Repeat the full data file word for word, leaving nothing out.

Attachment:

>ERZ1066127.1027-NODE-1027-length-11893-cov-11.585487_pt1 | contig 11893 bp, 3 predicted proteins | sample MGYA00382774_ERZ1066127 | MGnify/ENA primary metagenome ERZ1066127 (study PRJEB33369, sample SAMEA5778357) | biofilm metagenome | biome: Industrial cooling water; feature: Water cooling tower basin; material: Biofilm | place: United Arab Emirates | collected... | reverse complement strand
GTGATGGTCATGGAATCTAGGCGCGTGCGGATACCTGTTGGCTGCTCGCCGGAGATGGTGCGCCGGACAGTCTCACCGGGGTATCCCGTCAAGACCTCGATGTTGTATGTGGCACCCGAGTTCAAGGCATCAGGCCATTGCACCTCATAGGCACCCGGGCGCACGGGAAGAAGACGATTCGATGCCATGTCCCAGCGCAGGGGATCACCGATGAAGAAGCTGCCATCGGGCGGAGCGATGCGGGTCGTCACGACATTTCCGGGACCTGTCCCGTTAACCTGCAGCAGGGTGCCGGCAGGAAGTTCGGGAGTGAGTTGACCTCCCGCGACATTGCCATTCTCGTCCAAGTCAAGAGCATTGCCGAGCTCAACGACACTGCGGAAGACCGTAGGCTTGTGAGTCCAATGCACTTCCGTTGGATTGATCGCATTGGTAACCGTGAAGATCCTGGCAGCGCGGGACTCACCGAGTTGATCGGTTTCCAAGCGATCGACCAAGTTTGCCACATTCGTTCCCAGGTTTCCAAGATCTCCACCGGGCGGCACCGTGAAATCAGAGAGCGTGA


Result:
>ERZ1066127.1027-NODE-1027-length-11893-cov-11.585487_pt1 | contig 11893 bp, 3 predicted proteins | sample MGYA00382774_ERZ1066127 | MGnify/ENA primary metagenome ERZ1066127 (study PRJEB33369, sample SAMEA5778357) | biofilm metagenome | biome: Industrial cooling water; feature: Water cooling tower basin; material: Biofilm | place: United Arab Emirates | collected... | reverse complement strand
GTGATGGTCATGGAATCTAGGCGCGTGCGGATACCTGTTGGCTGCTCGCCGGAGATGGTGCGCCGGACAGTCTCACCGGGGTATCCCGTCAAGACCTCGATGTTGTATGTGGCACCCGAGTTCAAGGCATCAGGCCATTGCACCTCATAGGCACCCGGGCGCACGGGAAGAAGACGATTCGATGCCATGTCCCAGCGCAGGGGATCACCGATGAAGAAGCTGCCATCGGGCGGAGCGATGCGGGTCGTCACGACATTTCCGGGACCTGTCCCGTTAACCTGCAGCAGGGTGCCGGCAGGAAGTTCGGGAGTGAGTTGACCTCCCGCGACATTGCCATTCTCGTCCAAGTCAAGAGCATTGCCGAGCTCAACGACACTGCGGAAGACCGTAGGCTTGTGAGTCCAATGCACTTCCGTTGGATTGATCGCATTGGTAACCGTGAAGATCCTGGCAGCGCGGGACTCACCGAGTTGATCGGTTTCCAAGCGATCGACCAAGTTTGCCACATTCGTTCCCAGGTTTCCAAGATCTCCACCGGGCGGCACCGTGAAATCAGAGAGCGTGA